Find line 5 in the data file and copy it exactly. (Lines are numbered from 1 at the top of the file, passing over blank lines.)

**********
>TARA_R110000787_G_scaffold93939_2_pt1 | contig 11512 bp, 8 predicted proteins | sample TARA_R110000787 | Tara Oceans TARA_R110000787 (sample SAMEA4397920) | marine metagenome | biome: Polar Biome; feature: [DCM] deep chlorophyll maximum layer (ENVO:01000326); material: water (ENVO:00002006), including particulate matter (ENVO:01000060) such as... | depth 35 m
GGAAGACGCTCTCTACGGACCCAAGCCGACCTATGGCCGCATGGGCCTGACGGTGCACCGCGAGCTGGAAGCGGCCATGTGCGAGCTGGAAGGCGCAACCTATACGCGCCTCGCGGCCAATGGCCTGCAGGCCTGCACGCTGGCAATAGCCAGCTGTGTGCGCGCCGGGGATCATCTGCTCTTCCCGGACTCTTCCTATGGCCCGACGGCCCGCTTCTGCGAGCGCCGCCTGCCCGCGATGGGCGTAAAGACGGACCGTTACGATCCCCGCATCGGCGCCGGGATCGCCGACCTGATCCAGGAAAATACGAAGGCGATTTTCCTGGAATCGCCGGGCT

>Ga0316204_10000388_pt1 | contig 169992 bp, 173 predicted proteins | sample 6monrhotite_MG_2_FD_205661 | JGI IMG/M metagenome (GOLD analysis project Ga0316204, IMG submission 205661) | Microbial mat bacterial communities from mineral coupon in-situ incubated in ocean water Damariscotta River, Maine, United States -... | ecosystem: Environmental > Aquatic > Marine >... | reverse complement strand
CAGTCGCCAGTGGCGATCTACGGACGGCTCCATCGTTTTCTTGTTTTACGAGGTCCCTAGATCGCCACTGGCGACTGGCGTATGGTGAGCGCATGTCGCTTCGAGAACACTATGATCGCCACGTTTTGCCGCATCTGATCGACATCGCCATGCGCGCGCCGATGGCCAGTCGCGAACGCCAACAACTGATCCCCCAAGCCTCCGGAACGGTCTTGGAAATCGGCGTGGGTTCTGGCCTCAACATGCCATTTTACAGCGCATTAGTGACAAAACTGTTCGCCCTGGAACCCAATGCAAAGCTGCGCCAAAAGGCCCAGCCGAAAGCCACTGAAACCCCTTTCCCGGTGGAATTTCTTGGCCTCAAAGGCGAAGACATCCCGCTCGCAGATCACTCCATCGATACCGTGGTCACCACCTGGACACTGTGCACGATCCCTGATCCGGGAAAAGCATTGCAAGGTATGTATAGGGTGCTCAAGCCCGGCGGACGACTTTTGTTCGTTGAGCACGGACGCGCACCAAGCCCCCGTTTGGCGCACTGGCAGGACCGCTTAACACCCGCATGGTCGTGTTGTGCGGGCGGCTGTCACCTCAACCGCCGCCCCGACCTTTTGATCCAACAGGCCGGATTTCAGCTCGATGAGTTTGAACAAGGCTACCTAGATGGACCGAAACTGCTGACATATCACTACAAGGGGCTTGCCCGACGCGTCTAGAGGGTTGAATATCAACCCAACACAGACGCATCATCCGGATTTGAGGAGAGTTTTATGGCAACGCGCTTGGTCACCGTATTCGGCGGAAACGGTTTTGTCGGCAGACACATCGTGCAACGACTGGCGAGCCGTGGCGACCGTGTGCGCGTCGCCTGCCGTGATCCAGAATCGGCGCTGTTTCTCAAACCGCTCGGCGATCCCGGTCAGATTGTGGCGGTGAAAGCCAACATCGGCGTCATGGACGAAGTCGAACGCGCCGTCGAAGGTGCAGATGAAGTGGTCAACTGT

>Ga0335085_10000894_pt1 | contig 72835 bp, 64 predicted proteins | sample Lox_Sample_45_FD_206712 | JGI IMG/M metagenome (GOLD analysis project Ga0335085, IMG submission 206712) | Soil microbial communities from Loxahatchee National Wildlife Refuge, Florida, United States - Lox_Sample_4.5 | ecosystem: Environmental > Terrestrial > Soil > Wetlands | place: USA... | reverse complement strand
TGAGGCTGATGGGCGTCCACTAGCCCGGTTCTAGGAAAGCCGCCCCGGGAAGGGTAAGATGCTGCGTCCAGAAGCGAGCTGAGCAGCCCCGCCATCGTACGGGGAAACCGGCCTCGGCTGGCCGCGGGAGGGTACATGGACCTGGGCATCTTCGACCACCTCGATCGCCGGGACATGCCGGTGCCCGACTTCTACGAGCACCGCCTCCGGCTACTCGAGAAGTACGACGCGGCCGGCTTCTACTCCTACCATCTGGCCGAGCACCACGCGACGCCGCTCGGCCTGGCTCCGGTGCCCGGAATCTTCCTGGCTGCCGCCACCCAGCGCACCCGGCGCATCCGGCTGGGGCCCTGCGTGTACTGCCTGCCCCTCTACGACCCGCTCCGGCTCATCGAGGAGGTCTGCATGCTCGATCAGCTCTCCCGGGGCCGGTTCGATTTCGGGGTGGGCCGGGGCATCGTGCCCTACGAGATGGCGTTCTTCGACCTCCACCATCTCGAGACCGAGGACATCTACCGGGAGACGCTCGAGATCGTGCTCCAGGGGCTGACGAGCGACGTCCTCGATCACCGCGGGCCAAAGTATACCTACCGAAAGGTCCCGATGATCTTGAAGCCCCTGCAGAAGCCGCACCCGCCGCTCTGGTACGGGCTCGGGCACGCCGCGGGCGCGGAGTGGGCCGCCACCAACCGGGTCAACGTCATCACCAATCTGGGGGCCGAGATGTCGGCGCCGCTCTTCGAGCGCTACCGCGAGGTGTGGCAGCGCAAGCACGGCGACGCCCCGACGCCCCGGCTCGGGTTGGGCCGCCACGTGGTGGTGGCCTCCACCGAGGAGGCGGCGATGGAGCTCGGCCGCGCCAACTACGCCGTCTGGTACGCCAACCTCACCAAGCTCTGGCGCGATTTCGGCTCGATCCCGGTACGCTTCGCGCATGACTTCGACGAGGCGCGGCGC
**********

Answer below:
>Ga0335085_10000894_pt1 | contig 72835 bp, 64 predicted proteins | sample Lox_Sample_45_FD_206712 | JGI IMG/M metagenome (GOLD analysis project Ga0335085, IMG submission 206712) | Soil microbial communities from Loxahatchee National Wildlife Refuge, Florida, United States - Lox_Sample_4.5 | ecosystem: Environmental > Terrestrial > Soil > Wetlands | place: USA... | reverse complement strand